Blogs I followed shared articles about Peter walking on water with faith, a helicopter not going anywhere when it’s hovering, and another woman’s wrestle with God about the next scary step in her own life.
Matthew 6:25-34 came to mind. The key verse being thirty three, “But seek ye first the kingdom of God, and His righteousness; and all these things shall be added unto you.”
At a reunion with some teacher friends, I shared that I was hoping to go on WATER. “Oh, really? So is A!” I turned to A and asked, “What did you write down for your first choice?”
“Really?” I tell her that it’s my first choice too.
I met up with a friend at a mutual friend’s bridal shower. She asked if I would want to do coffee. The day we chatted, she glorified God with how He has provided “exceedingly abundantly” for her term at IGO. The awe in her voice, left me pleading God for faith that He is indeed doing His Will in my life.
As I reach for my Q-tips, I see the row of nearly half a dozen bottles of bath soap. It may seem small, but I have never had to buy myself bath soap. Never. There was literally a time when I only had a few squirts left, when a friend of mine gave me the next bottle. I have always taken it as a promise that God will provide for this teacher.
I remember that time my first year of teaching when I went to put gas in my tank. My card didn’t work at the pump. I assumed it was a pump problem and put in some gas. I went inside to pay, and my card didn’t work again. I had known things were tight, but I was sure that it should still work. I had some cash in my wallet, but it wasn’t enough. I paid as much as I could, feeling very ashamed. As I drove away, I noticed some stray coins in my cup holder. Pulling over, I counted what was there. Need I tell you that it was enough to cover the balance? I went back and paid with joy!
God has provided. I know He will provide, but I still wonder if I am mistaken. Maybe He doesn’t intend for me to go.
One evening, I get home to discover this package.
I still don’t know how God will provide, but this I know. What He gives is always enough.
Call it stupidity. Today. Today I choose faith.
I know I published this a while ago, but in case you need some encouragement to go out on a limb, here it is. When I first applied for this missions trip, I knew it would be tight financially. Then the Canadian dollar dropped and dropped and…you get the picture. It was literally going to be impossible. I simply told God, “If you want me to go, You will need to provide.”
And He did. I still don’t know how, but I could have paid for this trip twice!!!
Praise God for His awesome provision!
You bless me, Yolanda, with your testimony of God’s faithfulness and your faith in His continued providence. I certainly don’t think you’re making a stupid move. Doing something stupid, like diving into a pool full of piranhas and expecting not to be eaten alive, is entirely different from stepping out in faith to follow God’s leading. We can, of course, doubt that we’re hearing correctly, but I believe that God grants us the freedom to pursue good opportunities and blesses our efforts to that end. I have no doubt that this experience will bless and shape you in ways that you can never expect.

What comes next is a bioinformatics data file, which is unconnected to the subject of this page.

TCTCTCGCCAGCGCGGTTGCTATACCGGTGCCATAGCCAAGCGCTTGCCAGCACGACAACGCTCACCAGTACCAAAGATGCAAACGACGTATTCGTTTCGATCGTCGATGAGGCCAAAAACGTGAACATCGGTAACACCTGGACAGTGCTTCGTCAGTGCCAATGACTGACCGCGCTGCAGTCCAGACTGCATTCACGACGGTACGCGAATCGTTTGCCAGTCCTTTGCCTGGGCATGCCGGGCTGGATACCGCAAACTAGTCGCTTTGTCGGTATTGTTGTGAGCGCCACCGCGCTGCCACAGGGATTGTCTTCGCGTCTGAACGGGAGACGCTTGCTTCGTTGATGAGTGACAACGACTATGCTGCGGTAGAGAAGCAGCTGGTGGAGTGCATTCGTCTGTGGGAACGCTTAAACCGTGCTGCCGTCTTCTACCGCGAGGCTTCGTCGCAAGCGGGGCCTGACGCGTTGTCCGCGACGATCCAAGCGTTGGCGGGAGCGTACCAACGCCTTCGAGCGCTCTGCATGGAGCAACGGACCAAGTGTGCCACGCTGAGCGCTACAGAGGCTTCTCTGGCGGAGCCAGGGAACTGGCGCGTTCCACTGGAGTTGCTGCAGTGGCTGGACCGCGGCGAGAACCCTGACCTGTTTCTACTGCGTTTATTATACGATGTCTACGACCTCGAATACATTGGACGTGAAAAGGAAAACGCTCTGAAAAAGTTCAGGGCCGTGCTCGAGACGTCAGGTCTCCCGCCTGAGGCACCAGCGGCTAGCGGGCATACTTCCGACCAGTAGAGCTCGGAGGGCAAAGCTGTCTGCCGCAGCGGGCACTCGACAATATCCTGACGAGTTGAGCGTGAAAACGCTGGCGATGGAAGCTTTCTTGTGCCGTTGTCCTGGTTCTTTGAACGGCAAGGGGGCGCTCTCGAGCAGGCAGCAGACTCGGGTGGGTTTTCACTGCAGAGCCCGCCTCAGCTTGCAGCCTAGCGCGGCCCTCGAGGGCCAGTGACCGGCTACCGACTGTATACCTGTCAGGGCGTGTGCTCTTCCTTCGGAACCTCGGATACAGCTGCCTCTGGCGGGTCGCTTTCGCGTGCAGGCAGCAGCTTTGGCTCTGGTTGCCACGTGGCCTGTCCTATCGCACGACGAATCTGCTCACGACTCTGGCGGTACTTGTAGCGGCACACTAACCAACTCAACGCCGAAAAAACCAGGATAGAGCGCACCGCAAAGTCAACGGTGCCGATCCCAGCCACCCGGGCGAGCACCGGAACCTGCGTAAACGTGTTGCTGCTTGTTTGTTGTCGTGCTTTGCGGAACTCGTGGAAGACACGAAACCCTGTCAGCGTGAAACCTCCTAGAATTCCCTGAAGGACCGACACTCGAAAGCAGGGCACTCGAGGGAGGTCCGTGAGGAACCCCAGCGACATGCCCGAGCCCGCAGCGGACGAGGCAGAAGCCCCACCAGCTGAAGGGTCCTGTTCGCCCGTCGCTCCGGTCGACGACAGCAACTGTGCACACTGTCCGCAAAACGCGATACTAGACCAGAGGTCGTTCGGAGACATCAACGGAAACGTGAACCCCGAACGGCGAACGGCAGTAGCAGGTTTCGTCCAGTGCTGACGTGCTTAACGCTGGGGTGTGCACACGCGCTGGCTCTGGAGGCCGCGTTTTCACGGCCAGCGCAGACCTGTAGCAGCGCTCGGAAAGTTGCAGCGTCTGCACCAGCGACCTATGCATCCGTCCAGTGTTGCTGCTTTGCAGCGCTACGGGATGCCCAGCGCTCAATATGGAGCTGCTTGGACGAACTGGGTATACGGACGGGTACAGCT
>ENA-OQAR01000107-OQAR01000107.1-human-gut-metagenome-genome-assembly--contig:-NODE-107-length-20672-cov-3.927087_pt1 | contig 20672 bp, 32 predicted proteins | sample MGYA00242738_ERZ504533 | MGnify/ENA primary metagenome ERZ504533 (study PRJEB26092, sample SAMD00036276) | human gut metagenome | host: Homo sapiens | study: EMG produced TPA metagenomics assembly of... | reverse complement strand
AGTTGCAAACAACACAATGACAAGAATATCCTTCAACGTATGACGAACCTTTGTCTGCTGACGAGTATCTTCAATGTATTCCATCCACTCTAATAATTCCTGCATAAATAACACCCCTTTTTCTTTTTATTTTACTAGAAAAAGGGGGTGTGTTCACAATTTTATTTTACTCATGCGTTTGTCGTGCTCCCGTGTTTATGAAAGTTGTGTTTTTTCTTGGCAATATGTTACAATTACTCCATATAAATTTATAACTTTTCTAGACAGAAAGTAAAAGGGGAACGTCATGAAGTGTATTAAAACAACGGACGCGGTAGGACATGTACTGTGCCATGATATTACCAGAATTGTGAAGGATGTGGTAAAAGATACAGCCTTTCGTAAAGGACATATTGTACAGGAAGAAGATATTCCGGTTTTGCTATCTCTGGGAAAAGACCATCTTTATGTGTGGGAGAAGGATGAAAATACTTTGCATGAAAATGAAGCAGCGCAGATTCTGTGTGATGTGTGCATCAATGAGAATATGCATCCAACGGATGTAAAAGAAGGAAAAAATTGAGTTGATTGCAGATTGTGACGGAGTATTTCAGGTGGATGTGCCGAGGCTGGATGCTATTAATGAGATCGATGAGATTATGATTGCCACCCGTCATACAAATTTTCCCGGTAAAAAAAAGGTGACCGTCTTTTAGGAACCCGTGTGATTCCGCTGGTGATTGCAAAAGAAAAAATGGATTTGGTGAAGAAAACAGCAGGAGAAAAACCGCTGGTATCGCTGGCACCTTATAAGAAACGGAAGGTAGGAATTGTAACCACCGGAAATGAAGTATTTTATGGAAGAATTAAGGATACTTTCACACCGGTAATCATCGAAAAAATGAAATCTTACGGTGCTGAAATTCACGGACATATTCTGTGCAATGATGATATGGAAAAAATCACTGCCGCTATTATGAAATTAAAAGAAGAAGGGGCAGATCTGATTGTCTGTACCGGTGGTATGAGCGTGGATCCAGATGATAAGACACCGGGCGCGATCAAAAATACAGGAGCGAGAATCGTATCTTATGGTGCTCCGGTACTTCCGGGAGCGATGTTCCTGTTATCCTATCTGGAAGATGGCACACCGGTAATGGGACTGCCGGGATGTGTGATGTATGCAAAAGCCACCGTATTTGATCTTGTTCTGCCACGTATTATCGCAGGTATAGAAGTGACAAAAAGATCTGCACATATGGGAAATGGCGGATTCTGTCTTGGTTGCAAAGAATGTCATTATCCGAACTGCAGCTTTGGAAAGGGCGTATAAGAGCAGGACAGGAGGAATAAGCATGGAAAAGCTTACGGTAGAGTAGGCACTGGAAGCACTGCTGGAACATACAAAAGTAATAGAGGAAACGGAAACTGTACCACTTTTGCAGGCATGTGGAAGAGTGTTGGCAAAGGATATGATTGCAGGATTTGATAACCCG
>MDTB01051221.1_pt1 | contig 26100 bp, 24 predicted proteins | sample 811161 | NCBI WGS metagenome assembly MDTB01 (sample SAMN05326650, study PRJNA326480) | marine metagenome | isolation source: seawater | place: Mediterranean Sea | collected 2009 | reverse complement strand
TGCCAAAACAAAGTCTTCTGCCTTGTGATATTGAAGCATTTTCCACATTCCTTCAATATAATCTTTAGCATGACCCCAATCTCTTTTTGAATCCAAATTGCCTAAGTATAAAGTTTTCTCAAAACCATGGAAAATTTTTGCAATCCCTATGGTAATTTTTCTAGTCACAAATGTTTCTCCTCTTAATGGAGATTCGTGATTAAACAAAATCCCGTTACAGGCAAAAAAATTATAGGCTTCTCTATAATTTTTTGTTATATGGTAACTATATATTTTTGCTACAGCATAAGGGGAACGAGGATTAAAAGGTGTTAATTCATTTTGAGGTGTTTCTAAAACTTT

Just as an aside, this is a topic on which I’ve recently been considering to write. I’ve been thinking about writing an article and titling it “A Theology of Safety.” I remember hearing once about Tyndale’s struggle to know if he should use a safety vest while out on a raging sea. The question, of course, is whether we should take measures to protect ourselves against disaster, or if we should simply hope that God will spare us from all trouble. It’s an interesting question, one that I might tackle if I ever get it figured out 🙂
I am glad if God can use me to bless others. I am learning that it’s okay for me to take a step and not know for sure what God’s intent is. If I’m spending time with God, He will direct me and keep me in the way that I should go.
“A Theology of Safety” I will definitely want to read. If it’s any consolation to you, the above article was compiled/ written over the course of about six weeks. Maybe if you start seeking a deep theological answer will come. 🙂
Faith or stupidity, I call it bravery (: it takes guts. But I do pray you don’t risk your well-being, you seem like a really nice person!
Ha-ha. 🙂 such a difficult balance. I do try to use some common sense every now and then, but I also believe that God’s call will often not make sense to us humans.
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Awesome! Once in a lifetime journey.
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Yes, I really can hardly wait to go, but I also want to stay involved in now. 🙂